sunday afternoon in the park
Seurat himself told a sympathetic critic, Gustave Kahn, that his model was the Panathenaic procession in the Parthenon frieze. But Seurat didn’t want to paint ancient Athenians. He wanted ‘to make the moderns file past . in their essential form.’ By ‘moderns’ he meant nothing very complicated. He wanted ordinary people as his subject, and ordinary life. He was a bit of a democract—a “Communard,” as one of his friends remarked, referring to the left-wing revolutionaries of 1871; and he was fascinated by the way things distinct and different encountered each other: the city and the country, the farm and the factory, the bourgeois and the proletarian meeting at their edges in a sort of harmony of opposites. 
Seurat’s palette consisted of the usual pigments of his time   such as cobalt blue, emerald green and vermilion. Additionally, Seurat used then new pigment zinc yellow (zinc chromate), predominantly for yellow highlights in the sunlit grass in the middle of the painting but also in mixtures with orange and blue pigments. In the century and more since the painting’s completion, the zinc yellow has darkened to brown—a color degeneration that was already showing in the painting in Seurat’s lifetime.  The discoloration of the originally bright yellow zinc yellow (zinc chromate) to brownish color is due to the chemical reaction of the chromate ions to orange-colored dichromate ions.  In the third stage during 1888–89 Seurat added the colored borders to his composition.
The show opened Off-Broadway at Playwrights Horizons, starring Mandy Patinkin and Bernadette Peters, in July 1983 and ran for 25 performances. Only the first act was performed and even that was still in development. The first act was fleshed out and work began on the second during that time and the complete two-act show was premièred during the last three performances.  After seeing the show at Playwrights, composer Leonard Bernstein wrote to his friend Sondheim, calling the show “brilliant, deeply conceived, canny, magisterial and by far the most personal statement I’ve heard from you thus far. Bravo.”  Kelsey Grammer (Young Man on the Bank and Soldier), Mary Elizabeth Mastrantonio (Celeste #2) and Christine Baranski (Clarisse, who was later renamed Yvonne) were in the off-Broadway production but did not continue with the show to Broadway.  
From April 15 through 25, 2013, the musical was performed in the English language at the Théâtre du Châtelet in Paris, directed by Lee Blakeley featuring the Orchestre Philharmonique de Radio France led by David Charles Abell. George was played by Julian Ovenden. For this occasion, Michael Starobin reworked his musical arrangements, which were originally tailored to an 11-piece chamber orchestra, to match a full orchestra.  The production was taped for radio and TV and has been frequently broadcast in the French Mezzo HD channel which usually only rebroadcasts in-house productions of classical music, opera and jazz that were first presented live on its sister channel Mezzo Live HD.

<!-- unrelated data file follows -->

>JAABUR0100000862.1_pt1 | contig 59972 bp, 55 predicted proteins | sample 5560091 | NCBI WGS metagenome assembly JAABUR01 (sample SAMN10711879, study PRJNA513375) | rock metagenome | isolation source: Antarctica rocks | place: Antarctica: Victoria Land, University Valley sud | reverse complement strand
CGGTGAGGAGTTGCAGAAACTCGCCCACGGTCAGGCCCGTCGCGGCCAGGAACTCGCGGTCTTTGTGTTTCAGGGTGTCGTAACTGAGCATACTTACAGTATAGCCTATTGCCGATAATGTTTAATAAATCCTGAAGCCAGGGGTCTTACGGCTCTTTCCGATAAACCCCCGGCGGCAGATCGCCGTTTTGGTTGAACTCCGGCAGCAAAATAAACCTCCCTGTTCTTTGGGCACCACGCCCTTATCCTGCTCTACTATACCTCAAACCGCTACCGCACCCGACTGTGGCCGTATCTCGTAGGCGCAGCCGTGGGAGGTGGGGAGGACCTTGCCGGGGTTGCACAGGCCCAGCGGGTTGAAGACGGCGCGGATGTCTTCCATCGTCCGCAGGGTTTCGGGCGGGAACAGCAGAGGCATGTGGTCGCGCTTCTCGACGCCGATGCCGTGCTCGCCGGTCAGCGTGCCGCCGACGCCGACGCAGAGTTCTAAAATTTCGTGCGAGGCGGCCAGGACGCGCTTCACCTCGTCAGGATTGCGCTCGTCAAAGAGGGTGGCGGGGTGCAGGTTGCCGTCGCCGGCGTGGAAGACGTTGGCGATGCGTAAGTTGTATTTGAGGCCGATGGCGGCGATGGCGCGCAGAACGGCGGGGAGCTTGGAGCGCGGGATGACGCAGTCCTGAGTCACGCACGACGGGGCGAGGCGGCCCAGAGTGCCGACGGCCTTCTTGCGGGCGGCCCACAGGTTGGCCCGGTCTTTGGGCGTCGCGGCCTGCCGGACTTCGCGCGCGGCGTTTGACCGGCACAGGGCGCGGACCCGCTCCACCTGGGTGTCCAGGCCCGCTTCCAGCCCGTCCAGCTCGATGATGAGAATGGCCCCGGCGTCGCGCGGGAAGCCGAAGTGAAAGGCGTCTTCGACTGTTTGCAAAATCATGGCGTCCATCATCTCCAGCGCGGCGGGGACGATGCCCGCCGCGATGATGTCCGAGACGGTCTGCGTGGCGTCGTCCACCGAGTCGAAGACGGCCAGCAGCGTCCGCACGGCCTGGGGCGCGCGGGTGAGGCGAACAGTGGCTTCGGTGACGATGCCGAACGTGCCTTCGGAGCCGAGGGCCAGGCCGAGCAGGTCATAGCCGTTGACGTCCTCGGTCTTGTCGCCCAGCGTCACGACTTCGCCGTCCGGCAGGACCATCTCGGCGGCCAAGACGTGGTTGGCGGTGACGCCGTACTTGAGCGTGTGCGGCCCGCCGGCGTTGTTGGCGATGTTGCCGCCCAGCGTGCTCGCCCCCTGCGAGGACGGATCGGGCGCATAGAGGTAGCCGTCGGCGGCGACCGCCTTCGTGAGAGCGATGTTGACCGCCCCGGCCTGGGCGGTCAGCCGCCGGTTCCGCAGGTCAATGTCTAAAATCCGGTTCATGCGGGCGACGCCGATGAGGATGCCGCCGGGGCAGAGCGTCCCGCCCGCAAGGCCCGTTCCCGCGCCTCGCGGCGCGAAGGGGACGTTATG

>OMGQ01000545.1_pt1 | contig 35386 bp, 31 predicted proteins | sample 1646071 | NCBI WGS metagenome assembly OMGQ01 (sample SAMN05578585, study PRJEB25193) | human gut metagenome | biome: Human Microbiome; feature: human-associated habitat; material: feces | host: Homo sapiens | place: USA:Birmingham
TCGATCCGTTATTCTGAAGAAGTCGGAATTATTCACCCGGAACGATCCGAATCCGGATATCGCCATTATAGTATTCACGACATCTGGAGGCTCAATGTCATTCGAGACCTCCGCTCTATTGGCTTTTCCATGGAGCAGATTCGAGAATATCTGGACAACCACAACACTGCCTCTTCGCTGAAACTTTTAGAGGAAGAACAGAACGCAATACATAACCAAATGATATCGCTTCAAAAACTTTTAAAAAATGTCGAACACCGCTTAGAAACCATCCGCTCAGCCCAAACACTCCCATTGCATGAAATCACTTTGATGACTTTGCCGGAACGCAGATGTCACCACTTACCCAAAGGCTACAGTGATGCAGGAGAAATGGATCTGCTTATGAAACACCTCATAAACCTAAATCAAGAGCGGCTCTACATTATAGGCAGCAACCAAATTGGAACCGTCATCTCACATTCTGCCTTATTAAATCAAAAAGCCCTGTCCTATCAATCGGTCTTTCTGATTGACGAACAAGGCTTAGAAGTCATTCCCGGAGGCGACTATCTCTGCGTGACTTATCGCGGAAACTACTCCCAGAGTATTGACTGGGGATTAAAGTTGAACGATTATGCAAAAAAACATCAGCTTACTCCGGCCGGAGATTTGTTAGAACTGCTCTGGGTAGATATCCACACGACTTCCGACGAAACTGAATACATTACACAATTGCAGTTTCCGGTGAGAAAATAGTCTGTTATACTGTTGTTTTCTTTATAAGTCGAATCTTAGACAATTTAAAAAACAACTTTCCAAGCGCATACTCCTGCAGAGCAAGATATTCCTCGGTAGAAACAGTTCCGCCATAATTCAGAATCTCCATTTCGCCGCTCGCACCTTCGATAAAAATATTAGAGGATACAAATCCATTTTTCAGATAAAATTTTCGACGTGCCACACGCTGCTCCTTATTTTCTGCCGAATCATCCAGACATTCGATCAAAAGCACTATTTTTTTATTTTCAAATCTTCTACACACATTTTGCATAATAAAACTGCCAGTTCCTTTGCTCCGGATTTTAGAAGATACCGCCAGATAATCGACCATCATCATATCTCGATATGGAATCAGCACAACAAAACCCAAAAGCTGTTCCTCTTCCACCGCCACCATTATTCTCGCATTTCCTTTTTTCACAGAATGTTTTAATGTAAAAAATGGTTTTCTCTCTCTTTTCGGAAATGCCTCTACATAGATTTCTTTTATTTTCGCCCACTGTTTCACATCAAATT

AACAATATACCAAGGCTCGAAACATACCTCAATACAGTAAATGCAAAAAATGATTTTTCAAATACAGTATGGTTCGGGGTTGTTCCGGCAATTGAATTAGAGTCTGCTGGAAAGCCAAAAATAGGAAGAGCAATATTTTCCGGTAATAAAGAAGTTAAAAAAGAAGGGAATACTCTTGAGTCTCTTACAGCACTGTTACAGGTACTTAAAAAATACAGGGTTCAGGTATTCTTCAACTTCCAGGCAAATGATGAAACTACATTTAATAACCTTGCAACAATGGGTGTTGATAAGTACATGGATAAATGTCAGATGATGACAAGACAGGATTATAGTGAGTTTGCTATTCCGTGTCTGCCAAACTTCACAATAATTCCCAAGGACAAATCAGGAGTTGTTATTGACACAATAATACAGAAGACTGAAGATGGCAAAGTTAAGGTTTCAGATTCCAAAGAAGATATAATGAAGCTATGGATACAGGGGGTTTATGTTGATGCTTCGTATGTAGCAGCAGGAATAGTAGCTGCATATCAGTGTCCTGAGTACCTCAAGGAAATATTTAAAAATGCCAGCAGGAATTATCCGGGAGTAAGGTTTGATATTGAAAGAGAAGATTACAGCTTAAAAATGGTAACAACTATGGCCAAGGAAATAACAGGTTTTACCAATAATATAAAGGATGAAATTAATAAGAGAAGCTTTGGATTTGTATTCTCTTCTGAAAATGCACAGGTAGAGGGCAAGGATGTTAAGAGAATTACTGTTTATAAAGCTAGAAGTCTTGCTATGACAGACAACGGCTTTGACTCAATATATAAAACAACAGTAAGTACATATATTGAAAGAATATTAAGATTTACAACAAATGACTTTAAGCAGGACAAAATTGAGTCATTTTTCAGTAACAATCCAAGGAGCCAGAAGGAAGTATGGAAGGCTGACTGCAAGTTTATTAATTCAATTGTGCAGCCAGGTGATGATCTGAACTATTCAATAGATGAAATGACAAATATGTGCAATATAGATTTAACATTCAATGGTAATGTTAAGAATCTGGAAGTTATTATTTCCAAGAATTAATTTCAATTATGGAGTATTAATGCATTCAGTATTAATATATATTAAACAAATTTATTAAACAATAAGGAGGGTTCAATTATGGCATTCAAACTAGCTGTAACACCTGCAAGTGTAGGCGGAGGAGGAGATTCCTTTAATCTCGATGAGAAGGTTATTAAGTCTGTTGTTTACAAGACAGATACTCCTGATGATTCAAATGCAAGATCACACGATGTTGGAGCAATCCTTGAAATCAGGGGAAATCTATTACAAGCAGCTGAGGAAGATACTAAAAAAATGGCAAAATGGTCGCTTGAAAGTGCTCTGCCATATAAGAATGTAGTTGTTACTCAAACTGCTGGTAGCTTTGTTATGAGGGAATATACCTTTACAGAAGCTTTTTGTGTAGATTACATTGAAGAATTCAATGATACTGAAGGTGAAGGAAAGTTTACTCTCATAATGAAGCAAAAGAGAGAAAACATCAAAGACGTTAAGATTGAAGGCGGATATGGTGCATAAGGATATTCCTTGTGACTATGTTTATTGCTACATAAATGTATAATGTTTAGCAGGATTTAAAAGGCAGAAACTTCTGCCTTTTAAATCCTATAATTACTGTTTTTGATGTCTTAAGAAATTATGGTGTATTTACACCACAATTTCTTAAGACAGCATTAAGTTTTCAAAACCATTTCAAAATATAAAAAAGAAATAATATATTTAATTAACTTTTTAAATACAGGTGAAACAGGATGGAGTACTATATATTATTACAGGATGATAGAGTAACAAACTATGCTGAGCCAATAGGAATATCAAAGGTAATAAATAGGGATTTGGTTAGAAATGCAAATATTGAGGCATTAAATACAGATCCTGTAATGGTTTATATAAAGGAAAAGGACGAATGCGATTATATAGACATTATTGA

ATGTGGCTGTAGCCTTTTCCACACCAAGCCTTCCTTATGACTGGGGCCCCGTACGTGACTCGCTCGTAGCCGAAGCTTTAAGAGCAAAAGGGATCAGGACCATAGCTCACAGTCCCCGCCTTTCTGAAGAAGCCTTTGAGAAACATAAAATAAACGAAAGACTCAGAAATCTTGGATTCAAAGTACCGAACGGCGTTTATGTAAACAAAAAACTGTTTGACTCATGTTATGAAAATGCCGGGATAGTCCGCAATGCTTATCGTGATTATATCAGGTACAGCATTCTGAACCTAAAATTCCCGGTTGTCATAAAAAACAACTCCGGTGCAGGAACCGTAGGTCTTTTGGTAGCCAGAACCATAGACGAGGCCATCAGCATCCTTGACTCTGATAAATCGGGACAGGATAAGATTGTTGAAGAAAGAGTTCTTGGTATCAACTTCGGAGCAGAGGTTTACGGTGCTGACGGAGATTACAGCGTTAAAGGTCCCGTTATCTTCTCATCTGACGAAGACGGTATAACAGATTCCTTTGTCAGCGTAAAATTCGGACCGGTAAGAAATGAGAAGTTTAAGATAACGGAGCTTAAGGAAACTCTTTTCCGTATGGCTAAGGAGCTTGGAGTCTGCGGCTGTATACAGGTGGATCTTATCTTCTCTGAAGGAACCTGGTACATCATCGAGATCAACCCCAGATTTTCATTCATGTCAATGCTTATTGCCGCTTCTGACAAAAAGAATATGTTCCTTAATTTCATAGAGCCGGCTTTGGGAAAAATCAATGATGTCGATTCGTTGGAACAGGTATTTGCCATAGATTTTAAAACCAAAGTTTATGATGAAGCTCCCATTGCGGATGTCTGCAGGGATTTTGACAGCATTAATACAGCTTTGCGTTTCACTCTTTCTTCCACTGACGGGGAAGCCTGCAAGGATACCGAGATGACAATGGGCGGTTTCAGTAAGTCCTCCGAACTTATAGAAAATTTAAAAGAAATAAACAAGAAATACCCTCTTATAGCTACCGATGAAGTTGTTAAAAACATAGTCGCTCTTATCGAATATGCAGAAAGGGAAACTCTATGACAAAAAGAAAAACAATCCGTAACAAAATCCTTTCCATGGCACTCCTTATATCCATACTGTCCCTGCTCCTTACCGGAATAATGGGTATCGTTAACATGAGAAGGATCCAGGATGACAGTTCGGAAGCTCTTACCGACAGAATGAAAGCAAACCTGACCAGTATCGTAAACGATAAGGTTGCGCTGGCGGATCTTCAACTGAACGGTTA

A Sunday Afternoon on the Island of La Grande Jatte was painted in two sessions, the first between May 1884 and March 1885, and the second from October 1885 to May 1886. Seurat claimed he sat in the park for hours upon hours, creating numerous sketches of the various figures in order to perfect their form before he even thought about starting the actual painting.
A Closeup of A Sunday Afternoon on the Island of La Grande Jatte, via pinterest.com
Breton and his supporters were offended by Dalí’s depiction of Lenin in his 1933 work The Enigma of William Tell, as well as by the fascination he expressed for Hitler, who he later said “turned him on.” Furthermore, he had painted a swastika on the armband of the nurse in his painting The Weaning of Furniture-Nutrition, a detail his fellow Surrealists forced him to paint over.
The incident didn’t mark the end of Dalí’s dalliances with fascism. He later became a supporter of Spanish dictator Francisco Franco, meeting with the general twice at his palace in Madrid, including to personally deliver a portrait of Franco’s niece.